February Mobile Trend of the Month – Banking Firms Top the List of Android Financial App Downloads

Daniel Gualtieri by on Feb 26, 2013

As shown by last month’s Mobile Trend blog post, mobile finance is booming. As customers are looking to create new accounts at financial services firms, questions like “do you have a mobile app?” and “what can your mobile app do?” are becoming increasingly important to the decision. Apple and the iTunes store may be tight lipped about the download numbers of their mobile apps, but the Google Play store (formerly the Android Market) makes download statistics readily available to their consumers. Using the Mobile Monitor coverage group, which spans across the banking, credit card, brokerage and asset management financial segments, this month’s mobile trend take a look at the popularity of financial offerings on the Android OS.

As seen in the chart below, mobile finance, and specifically mobile banking, has become an integral part to millions of Android user’s daily lives. Nearly 32% of the firms tracked by Mobile Monitor have sailed past the one million download mark, while 59% have eclipsed the five-hundred thousand downloads plateau.

 


Download Statistics According to the Google Play Store (click to enlarge)
This chart also shows an interesting trend: of the top two tiers; The firms listed have a banking division, and offer apps which span across industries (mainly credit card and brokerage). Apps which serve only one financial sector have consistently been downloaded less. However, developers at these firms are trying to add functionality to their app. American Express, for example, exclusively deals with credit cards but provides users with the ability to view and redeem points in the app’s rewards section.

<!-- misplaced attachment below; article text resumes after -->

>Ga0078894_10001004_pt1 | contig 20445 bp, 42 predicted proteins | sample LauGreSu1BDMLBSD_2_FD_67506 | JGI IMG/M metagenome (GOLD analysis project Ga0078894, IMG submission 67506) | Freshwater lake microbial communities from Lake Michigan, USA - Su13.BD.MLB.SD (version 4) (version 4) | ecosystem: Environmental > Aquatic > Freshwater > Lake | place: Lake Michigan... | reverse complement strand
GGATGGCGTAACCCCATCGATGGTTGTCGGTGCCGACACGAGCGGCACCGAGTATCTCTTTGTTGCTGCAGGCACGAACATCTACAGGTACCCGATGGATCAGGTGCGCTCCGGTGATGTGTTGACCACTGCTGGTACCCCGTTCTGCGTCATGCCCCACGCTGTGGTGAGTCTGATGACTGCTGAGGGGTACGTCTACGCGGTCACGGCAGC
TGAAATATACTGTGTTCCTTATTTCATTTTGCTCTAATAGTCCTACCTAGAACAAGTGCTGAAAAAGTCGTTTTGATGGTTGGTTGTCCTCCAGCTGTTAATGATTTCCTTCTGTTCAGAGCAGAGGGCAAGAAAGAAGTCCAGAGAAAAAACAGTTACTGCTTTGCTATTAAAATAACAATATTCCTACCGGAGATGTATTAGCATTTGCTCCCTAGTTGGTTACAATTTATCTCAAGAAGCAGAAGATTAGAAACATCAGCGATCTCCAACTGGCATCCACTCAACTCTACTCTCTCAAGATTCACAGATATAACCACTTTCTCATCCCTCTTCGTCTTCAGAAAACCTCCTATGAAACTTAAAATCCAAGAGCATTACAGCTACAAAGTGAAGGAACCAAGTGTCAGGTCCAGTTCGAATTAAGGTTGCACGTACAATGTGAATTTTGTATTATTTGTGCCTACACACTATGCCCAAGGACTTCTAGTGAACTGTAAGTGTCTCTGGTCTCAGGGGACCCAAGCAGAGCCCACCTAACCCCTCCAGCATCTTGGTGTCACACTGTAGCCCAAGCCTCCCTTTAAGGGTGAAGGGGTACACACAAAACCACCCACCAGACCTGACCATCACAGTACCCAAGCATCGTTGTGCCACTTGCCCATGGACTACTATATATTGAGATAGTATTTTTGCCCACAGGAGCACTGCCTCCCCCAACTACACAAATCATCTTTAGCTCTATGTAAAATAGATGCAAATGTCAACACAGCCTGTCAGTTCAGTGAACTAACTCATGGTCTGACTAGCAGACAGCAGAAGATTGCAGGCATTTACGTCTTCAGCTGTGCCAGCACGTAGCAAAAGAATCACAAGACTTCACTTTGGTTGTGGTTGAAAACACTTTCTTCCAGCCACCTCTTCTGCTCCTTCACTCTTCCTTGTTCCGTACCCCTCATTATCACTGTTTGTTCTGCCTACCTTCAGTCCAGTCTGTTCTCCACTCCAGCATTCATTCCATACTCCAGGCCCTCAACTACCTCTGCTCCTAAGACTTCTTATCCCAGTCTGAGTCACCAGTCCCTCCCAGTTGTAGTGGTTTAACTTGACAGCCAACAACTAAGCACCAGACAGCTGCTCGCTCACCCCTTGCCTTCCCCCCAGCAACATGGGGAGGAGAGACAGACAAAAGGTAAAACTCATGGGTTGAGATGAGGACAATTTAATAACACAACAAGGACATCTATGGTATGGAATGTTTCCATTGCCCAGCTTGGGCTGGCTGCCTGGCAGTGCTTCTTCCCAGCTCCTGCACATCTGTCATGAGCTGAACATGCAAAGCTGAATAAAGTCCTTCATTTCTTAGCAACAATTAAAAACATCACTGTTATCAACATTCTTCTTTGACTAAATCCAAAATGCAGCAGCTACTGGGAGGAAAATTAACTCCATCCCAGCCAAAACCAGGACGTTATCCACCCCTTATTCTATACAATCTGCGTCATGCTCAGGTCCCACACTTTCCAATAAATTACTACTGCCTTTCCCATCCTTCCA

As innovation continues and smartphone users increase, it will be interesting to see in the coming years what financial firms offer within their apps, and how consumers respond to those offerings. As it currently stands, apps are beginning to level the playing field slightly between a major financial institutions and relatively smaller banks. If it is possible for a bank like ING Direct (now Capital One 360) to use online banking to become prosperous, perhaps a small bank with an excellent mobile platform could be the next to close the gap.